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The pre-budget report from Alistair Darling in early October was heralded as a budget for residential property investors.


Because one of the main headlines was that the capital gains tax rate from 6th April 2008 would be reduced to a flat rate of 18%.

What this means is that people who have been investing in property and have been concerned at paying capital gains at a whopping 40% have been relieved of this pain – if they sell on or after 6th April 2008.

Actually, to be more to the point, the 18% flat rate would be payable if contracts are exchanged on or after 6th April 2008.

Giving with one hand and taking with the other

Although the reduction to 18% represents a capital gains tax saving of over 50%, it is important to understand that the Chancellor has also proposed removing two reliefs that would benefit longer term investors.

These are:
Indexation relief: a relief that is available for properties that were purchased before 6 April 1998. This is an allowance that adjusts gains for the effects of inflation up to 1998.

Non-business taper relief: a relief that became effective on 6 April 1998. This tapering relief is a replacement for indexation relief and is available for non-business-related assets, such as properties.

The amount of relief available is dependant upon the period of property ownership. Taper relief starts once you have owned the property for a minimum of three years and increases to a maximum of 40% of the gain after 10 years.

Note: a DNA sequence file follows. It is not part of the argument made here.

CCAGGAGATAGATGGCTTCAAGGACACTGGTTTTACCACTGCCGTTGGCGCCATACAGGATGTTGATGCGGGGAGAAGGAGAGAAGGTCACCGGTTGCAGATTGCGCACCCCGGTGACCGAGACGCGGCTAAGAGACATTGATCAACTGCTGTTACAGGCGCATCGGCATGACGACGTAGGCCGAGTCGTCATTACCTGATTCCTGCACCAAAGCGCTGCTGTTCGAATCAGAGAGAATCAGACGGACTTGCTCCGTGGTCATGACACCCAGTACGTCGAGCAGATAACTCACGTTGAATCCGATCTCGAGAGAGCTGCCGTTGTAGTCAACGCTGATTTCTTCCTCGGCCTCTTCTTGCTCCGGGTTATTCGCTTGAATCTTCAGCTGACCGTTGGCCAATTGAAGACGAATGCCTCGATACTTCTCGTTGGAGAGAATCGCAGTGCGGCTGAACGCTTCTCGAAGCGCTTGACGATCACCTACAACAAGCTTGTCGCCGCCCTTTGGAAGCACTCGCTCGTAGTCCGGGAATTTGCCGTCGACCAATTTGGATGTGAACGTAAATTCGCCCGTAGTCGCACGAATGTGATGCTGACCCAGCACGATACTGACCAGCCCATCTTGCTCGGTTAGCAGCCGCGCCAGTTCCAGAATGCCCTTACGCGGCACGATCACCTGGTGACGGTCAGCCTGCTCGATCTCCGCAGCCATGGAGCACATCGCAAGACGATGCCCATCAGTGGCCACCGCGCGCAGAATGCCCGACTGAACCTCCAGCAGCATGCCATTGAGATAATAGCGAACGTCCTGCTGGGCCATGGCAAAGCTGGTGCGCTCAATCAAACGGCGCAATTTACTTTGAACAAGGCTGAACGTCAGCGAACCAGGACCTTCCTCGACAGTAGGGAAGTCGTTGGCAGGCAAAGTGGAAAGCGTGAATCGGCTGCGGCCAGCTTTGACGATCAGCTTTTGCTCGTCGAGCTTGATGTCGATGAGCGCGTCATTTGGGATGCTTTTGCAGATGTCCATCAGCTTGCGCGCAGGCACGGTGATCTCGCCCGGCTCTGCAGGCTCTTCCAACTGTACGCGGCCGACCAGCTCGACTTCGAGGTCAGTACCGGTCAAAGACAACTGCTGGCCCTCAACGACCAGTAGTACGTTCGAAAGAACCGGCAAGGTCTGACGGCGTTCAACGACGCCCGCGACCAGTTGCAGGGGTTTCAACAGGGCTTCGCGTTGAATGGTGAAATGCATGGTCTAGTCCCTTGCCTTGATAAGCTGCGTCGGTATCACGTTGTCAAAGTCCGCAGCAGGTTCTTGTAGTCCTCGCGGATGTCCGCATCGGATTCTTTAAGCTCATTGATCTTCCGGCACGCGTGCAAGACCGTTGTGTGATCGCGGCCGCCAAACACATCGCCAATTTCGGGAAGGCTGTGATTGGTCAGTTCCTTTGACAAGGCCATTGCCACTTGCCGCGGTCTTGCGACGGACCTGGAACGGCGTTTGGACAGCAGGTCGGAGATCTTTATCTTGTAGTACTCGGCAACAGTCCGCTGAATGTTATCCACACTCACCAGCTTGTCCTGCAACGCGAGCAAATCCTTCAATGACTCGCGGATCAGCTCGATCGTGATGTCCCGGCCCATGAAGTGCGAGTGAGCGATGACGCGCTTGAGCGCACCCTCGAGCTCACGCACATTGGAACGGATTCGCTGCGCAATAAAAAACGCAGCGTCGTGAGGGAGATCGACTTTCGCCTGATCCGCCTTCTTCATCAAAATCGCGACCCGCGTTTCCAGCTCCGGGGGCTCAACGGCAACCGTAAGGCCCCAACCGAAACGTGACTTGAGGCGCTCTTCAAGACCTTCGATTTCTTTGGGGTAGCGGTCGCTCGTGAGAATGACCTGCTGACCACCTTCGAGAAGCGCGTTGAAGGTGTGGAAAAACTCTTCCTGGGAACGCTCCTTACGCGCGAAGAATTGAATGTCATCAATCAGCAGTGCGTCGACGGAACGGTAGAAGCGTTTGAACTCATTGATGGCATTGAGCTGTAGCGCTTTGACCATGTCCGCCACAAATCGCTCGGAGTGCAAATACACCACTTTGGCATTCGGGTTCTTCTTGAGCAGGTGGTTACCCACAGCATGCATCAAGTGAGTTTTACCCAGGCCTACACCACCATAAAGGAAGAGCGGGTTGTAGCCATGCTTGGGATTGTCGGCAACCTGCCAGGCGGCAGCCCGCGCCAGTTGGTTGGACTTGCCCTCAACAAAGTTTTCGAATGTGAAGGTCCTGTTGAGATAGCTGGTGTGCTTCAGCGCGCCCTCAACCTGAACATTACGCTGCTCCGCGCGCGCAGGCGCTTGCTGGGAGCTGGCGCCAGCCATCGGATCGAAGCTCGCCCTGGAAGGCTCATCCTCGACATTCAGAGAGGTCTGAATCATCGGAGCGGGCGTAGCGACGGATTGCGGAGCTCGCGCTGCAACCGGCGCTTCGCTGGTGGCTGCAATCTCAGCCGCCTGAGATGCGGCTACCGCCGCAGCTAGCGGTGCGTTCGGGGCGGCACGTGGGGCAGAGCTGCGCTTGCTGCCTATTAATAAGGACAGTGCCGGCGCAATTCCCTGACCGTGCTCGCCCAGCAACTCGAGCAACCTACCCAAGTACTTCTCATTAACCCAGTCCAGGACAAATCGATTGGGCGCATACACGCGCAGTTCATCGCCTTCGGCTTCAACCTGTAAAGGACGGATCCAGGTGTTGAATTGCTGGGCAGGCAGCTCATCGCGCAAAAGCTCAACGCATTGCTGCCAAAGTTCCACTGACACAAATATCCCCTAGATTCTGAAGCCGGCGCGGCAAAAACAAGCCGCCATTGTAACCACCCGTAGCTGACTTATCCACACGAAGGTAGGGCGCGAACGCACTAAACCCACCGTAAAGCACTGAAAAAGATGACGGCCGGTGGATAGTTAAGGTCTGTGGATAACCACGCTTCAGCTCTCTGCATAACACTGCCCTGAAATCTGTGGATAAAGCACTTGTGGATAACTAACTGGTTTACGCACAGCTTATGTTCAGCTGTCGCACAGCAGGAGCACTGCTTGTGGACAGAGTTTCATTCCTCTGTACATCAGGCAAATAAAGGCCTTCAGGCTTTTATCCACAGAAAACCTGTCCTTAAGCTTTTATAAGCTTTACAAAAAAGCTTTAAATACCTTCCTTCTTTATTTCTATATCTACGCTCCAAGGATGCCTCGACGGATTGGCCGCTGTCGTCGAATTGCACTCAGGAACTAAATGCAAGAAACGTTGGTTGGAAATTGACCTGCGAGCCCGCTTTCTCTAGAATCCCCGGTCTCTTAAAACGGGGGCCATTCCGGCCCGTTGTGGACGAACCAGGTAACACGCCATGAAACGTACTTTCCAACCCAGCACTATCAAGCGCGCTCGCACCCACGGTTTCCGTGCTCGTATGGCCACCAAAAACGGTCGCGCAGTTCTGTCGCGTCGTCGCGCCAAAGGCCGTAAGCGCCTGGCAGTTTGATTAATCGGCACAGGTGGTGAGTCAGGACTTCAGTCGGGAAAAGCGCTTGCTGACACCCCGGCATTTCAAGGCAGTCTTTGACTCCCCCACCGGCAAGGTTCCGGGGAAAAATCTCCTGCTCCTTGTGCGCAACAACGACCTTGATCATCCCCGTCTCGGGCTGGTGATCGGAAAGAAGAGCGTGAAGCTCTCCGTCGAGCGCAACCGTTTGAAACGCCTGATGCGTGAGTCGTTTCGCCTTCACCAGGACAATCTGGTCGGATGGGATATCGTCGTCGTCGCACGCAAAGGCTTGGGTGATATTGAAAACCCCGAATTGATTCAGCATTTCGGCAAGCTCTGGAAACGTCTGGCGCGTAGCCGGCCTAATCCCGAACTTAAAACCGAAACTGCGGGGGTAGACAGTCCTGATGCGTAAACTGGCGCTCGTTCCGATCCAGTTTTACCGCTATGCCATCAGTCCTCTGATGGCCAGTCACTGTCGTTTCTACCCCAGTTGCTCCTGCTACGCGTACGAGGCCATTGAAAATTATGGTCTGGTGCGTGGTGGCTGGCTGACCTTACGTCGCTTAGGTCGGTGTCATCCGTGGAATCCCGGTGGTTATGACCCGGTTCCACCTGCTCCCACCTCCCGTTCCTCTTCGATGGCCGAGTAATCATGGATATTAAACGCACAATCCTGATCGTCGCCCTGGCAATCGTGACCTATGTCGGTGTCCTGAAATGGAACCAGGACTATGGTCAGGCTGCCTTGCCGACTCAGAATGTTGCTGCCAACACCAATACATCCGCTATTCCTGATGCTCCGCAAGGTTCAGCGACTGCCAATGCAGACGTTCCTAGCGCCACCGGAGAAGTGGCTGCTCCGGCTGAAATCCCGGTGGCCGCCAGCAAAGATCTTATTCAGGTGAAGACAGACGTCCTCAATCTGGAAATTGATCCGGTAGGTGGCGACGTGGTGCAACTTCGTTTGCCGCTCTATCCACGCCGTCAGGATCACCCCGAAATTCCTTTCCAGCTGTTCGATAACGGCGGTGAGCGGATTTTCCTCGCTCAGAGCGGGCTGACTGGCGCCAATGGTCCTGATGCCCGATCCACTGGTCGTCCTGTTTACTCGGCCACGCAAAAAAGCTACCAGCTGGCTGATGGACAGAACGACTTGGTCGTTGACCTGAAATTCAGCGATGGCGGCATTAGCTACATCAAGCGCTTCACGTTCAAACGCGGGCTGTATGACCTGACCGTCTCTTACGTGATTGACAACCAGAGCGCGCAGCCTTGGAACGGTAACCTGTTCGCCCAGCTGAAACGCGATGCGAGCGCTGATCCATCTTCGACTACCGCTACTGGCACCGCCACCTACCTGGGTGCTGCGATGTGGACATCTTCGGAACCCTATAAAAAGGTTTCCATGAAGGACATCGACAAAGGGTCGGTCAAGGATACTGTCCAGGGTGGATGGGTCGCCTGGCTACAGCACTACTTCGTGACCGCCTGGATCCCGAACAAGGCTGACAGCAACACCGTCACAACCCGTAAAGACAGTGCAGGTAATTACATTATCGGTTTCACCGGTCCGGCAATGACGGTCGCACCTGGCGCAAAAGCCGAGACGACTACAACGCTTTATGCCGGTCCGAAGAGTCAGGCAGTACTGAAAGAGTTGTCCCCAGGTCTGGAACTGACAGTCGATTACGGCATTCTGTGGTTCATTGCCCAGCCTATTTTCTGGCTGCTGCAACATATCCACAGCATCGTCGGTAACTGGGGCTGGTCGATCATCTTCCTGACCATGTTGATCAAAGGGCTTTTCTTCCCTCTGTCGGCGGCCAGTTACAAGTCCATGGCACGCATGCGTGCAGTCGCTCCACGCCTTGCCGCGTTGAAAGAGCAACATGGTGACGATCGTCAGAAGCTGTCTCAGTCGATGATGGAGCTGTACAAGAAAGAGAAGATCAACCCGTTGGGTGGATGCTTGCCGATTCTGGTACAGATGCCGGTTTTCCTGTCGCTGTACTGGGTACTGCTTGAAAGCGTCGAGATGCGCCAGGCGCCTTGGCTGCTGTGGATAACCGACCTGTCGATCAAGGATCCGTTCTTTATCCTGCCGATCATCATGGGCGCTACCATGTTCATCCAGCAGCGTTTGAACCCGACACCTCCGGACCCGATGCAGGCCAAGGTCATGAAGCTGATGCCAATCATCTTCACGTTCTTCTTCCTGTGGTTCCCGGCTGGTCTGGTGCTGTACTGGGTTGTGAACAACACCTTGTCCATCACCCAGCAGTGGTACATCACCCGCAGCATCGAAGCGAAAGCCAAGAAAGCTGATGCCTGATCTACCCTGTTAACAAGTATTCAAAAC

So who are the real winners?

Well, it is certainly a real tax saving proposal for people who have started investing in residential property over the past few years, which probably includes the majority of buy-to-let investors.

Let’s look at an example of the traditional buy-to-let investor.

Case Study

John buys a residential property in March 2002. He is a 40% tax payer. The property purchase price is £120,000. In September 2007 the property is valued at £180,000.

This means he has made a £60,000 capital gain.

But what is his tax liability if he sells now at this price?

Capital gains tax liability if selling the property in the current tax year

If he sells now, he won’t be eligible for indexation relief, as the property was not purchased before 6th April 1998. So the fact that the Chancellor is removing this from 6th April 2008 for all investors has no consequence for him anyway.

However, he will get a non-business taper relief benefit. This is because he has held the property for five whole years and this will bring down his taxable rate from 40% to 34%.

Therefore, the tax liability (excluding annual CGT allowance) would be:

£60,000 (gain) x 34% (effective rate after non-business taper relief) = £20,400

The capital gains tax liability would be £20,400

Capital gains tax liability if selling the property in the following tax year

If he waits until the following tax year, the tax liability (excluding CGT allowance) would be:

£60,000 (gain) x 18% (flat rate capital gains tax) = £10,800